What I’m really thinking: the mobile phone refusenik – The Guardian

I am part of the tiny minority of people in the UK who choose to live without a mobile phone. You probably think I must be old, anti-technology or just plain weird, but I am none of those things.

I’m in my 30s, use a computer (desktop) and don’t consider myself odd. I simply don’t see the appeal or advantages of a mobile phone. I had one once, 19 years ago, which came free with a bank account. I never used it and I’ve never felt the need to use one since. My husband doesn’t have one, either.

You say you need to be available at all times, yet when I try to call you, your phone is switched off. You say, how can you meet people? I say, what happened to agreeing on a time and place, and just being there? You say you can’t contact me, but I’ve got a landline and I know how to use email. Surely not everything has to happen on WhatsApp, Snapchat or Facebook?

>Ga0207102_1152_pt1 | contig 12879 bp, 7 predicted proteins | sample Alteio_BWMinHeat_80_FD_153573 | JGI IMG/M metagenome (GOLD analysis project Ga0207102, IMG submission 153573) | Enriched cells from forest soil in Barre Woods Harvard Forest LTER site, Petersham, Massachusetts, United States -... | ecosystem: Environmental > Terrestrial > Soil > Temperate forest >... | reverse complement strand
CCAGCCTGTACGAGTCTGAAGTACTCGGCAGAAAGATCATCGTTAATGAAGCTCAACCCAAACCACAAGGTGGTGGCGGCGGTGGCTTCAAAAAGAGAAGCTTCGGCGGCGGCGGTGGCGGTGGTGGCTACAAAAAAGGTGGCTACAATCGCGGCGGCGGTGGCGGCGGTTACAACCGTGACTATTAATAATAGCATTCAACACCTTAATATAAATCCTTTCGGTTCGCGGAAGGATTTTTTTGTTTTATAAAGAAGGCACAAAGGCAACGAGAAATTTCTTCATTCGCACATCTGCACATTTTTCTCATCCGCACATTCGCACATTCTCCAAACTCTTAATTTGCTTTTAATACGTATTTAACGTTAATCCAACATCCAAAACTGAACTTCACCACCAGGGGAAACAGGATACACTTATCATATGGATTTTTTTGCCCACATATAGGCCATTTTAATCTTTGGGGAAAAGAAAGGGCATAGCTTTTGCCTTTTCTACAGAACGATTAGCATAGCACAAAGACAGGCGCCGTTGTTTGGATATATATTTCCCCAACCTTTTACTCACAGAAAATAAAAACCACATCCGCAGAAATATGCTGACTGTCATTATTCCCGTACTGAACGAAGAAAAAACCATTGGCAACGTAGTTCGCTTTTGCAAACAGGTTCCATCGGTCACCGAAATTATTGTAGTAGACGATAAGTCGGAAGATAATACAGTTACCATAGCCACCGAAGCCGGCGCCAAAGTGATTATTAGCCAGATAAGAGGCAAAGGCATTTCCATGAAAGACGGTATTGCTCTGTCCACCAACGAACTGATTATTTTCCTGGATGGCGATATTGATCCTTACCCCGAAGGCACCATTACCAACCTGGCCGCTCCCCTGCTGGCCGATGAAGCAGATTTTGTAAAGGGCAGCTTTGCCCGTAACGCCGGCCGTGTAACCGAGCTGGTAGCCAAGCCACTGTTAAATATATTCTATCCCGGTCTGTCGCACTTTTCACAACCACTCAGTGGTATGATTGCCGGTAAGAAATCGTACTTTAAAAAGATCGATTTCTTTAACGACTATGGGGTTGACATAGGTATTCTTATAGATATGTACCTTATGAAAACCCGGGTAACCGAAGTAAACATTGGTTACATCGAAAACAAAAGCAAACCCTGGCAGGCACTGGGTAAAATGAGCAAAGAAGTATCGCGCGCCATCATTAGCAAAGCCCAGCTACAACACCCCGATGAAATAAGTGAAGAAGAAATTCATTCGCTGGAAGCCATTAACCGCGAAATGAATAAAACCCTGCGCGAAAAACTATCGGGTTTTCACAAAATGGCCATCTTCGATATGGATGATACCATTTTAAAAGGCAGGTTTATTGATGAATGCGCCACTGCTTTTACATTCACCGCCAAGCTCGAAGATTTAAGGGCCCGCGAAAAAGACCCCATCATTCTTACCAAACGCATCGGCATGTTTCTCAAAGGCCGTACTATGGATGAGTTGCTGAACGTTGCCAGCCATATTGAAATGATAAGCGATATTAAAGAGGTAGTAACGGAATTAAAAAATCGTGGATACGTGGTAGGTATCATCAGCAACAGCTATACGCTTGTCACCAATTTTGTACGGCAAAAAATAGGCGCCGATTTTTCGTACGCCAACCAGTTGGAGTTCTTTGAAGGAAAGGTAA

All I see are people not interacting with each other, not noticing the world around them, becoming more and more stressed because they need to answer their work emails or answer their phones, because someone at the other end is expecting them to. Can nobody wait any more?

The sad reality is that everyone is becoming more disconnected – the opposite of what people claim mobile phones are supposed to do. And I’m sorry if it’s so much hassle to contact me, but I don’t want to be part of a world in which you stay connected only through technology.

• Tell us what you’re really thinking – email mind@theguardian.com

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